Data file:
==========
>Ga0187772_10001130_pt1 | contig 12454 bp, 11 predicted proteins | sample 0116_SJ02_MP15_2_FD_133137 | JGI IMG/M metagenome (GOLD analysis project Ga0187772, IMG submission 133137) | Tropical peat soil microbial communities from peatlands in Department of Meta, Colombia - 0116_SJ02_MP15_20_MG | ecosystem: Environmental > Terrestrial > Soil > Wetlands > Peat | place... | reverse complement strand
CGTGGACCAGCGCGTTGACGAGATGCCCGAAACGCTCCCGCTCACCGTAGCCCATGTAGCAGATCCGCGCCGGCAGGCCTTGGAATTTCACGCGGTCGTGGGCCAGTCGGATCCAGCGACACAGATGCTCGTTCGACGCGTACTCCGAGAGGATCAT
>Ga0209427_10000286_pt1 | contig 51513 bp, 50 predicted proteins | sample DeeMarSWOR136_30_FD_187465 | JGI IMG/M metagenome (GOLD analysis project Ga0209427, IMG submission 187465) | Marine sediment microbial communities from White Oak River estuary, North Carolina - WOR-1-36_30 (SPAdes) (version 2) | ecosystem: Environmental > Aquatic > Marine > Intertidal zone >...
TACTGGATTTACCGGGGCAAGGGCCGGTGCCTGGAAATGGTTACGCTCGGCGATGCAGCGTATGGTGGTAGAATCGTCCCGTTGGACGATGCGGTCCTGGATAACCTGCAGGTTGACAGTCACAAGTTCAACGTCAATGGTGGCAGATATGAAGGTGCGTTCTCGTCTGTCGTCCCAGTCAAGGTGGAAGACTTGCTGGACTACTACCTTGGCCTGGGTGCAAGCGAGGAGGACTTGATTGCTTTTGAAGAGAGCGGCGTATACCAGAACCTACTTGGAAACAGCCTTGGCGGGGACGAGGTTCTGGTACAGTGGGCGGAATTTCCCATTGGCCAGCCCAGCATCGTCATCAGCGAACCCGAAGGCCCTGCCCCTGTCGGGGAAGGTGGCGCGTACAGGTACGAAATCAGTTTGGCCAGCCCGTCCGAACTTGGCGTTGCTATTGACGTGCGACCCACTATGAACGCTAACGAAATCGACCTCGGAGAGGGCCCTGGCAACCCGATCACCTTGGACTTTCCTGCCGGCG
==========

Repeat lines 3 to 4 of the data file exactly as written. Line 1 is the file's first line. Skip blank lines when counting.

>Ga0209427_10000286_pt1 | contig 51513 bp, 50 predicted proteins | sample DeeMarSWOR136_30_FD_187465 | JGI IMG/M metagenome (GOLD analysis project Ga0209427, IMG submission 187465) | Marine sediment microbial communities from White Oak River estuary, North Carolina - WOR-1-36_30 (SPAdes) (version 2) | ecosystem: Environmental > Aquatic > Marine > Intertidal zone >...
TACTGGATTTACCGGGGCAAGGGCCGGTGCCTGGAAATGGTTACGCTCGGCGATGCAGCGTATGGTGGTAGAATCGTCCCGTTGGACGATGCGGTCCTGGATAACCTGCAGGTTGACAGTCACAAGTTCAACGTCAATGGTGGCAGATATGAAGGTGCGTTCTCGTCTGTCGTCCCAGTCAAGGTGGAAGACTTGCTGGACTACTACCTTGGCCTGGGTGCAAGCGAGGAGGACTTGATTGCTTTTGAAGAGAGCGGCGTATACCAGAACCTACTTGGAAACAGCCTTGGCGGGGACGAGGTTCTGGTACAGTGGGCGGAATTTCCCATTGGCCAGCCCAGCATCGTCATCAGCGAACCCGAAGGCCCTGCCCCTGTCGGGGAAGGTGGCGCGTACAGGTACGAAATCAGTTTGGCCAGCCCGTCCGAACTTGGCGTTGCTATTGACGTGCGACCCACTATGAACGCTAACGAAATCGACCTCGGAGAGGGCCCTGGCAACCCGATCACCTTGGACTTTCCTGCCGGCG